This is not a novel idea for care delivery. MHCs have existed for decades, with more than 2,000 currently operating in the US. The majority of MHCs are either independently run non-profits, or partnered with existing hospital centers, with many funded through grants, donations, and federal funds.  

The mobile clinic as a disruptive solution

Contrary to popular opinion, Disruptive Innovations don’t upend industry leaders and transform industries due to high-end “tech”; in fact, a hallmark of a Disruptive Innovation is providing a simple product or service that is less expensive and more accessible than established offerings, while typically being considered “not as good” at the start. Mobile health clinics do just that, while targeting patients who often go without care altogether.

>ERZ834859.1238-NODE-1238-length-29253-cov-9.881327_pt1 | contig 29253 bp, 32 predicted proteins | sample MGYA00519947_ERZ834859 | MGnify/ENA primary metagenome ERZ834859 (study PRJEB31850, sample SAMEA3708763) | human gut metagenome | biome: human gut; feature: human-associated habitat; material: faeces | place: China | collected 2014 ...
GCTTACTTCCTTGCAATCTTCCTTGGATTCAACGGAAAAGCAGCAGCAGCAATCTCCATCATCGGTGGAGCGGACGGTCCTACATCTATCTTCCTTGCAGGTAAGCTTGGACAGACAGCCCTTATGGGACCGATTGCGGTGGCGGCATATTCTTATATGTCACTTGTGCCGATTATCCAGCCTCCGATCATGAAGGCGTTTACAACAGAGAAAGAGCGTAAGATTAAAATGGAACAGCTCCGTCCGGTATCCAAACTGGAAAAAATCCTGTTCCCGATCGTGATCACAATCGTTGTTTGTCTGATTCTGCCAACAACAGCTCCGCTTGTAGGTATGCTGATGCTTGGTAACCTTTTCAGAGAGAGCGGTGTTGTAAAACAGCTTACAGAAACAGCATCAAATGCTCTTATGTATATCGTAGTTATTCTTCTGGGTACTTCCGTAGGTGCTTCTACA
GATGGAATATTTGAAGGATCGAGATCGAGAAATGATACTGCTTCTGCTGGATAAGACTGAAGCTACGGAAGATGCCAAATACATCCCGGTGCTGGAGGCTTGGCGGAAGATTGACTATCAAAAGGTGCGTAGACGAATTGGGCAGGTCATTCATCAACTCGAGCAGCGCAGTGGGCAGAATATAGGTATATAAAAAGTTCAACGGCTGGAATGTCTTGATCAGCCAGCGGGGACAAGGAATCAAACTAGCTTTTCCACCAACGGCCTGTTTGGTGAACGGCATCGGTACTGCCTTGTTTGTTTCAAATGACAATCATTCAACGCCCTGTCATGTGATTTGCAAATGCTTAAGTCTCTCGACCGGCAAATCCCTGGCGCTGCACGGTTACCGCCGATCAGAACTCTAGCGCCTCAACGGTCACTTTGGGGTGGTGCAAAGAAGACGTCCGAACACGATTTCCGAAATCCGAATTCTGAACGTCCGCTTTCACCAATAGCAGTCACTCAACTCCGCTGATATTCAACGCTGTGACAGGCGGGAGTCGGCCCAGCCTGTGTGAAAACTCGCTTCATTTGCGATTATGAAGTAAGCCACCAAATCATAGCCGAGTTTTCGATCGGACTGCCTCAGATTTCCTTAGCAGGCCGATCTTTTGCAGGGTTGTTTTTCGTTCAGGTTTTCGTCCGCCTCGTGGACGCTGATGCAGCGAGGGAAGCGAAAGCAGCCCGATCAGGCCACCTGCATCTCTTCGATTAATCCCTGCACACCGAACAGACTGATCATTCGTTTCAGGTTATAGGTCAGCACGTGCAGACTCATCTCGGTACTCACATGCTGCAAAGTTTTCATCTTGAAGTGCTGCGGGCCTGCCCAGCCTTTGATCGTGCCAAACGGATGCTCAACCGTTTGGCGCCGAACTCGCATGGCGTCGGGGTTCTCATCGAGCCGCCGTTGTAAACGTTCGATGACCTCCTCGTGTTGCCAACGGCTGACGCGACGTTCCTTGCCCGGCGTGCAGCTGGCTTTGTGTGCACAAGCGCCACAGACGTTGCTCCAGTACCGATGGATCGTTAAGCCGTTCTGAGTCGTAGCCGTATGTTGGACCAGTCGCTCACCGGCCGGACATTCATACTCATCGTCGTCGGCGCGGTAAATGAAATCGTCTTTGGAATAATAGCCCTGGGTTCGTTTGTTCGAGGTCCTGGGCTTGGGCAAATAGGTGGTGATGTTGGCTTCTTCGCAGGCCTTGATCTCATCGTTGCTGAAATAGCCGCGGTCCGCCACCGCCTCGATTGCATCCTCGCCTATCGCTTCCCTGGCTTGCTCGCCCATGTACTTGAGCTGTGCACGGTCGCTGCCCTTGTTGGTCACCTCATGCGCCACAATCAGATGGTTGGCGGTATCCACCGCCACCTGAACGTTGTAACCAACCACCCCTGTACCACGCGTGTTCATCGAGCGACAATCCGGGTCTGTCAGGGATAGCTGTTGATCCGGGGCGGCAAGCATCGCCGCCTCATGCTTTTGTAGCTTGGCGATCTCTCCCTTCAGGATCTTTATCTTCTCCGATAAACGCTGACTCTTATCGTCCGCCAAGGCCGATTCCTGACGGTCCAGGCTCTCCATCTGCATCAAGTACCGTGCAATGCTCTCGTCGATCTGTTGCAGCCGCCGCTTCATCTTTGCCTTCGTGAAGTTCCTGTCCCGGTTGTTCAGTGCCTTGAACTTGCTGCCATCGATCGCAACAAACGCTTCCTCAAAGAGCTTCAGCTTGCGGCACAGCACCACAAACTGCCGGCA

Because mobile clinics primarily target uninsured and underinsured patients, clinics tend to provide care for either no cost or on a sliding-scale fee basis, making care significantly more affordable for patients than traditional in-person care. Clinics are also designed with access in mind. They’re typically staffed with culturally competent community health workers, helping to overcome linguistic and cultural barriers; and their maneuverability allows providers to offer care in a more comforting, community setting, appealing to those who may otherwise feel discomfort or distrust.